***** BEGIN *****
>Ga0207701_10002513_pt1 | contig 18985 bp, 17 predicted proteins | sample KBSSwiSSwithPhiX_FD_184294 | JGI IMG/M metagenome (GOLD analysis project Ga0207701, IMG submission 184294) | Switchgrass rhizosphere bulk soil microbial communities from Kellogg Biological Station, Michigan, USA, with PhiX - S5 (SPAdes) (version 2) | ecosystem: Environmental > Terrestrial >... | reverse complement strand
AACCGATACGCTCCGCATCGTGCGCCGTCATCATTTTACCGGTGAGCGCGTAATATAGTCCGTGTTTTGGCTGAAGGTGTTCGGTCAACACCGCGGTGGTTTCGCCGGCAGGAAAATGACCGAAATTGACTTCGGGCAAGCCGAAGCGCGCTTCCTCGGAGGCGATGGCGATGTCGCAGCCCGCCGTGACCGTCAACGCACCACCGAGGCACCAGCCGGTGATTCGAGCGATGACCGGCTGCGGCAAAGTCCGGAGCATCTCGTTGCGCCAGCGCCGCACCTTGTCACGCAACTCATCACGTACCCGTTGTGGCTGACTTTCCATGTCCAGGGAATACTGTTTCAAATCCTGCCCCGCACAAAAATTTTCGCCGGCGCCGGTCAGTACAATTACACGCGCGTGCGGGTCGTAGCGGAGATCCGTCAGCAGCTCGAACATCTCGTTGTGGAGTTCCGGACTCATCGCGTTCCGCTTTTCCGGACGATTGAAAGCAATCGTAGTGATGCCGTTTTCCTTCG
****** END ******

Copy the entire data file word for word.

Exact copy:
>Ga0207701_10002513_pt1 | contig 18985 bp, 17 predicted proteins | sample KBSSwiSSwithPhiX_FD_184294 | JGI IMG/M metagenome (GOLD analysis project Ga0207701, IMG submission 184294) | Switchgrass rhizosphere bulk soil microbial communities from Kellogg Biological Station, Michigan, USA, with PhiX - S5 (SPAdes) (version 2) | ecosystem: Environmental > Terrestrial >... | reverse complement strand
AACCGATACGCTCCGCATCGTGCGCCGTCATCATTTTACCGGTGAGCGCGTAATATAGTCCGTGTTTTGGCTGAAGGTGTTCGGTCAACACCGCGGTGGTTTCGCCGGCAGGAAAATGACCGAAATTGACTTCGGGCAAGCCGAAGCGCGCTTCCTCGGAGGCGATGGCGATGTCGCAGCCCGCCGTGACCGTCAACGCACCACCGAGGCACCAGCCGGTGATTCGAGCGATGACCGGCTGCGGCAAAGTCCGGAGCATCTCGTTGCGCCAGCGCCGCACCTTGTCACGCAACTCATCACGTACCCGTTGTGGCTGACTTTCCATGTCCAGGGAATACTGTTTCAAATCCTGCCCCGCACAAAAATTTTCGCCGGCGCCGGTCAGTACAATTACACGCGCGTGCGGGTCGTAGCGGAGATCCGTCAGCAGCTCGAACATCTCGTTGTGGAGTTCCGGACTCATCGCGTTCCGCTTTTCCGGACGATTGAAAGCAATCGTAGTGATGCCGTTTTCCTTCG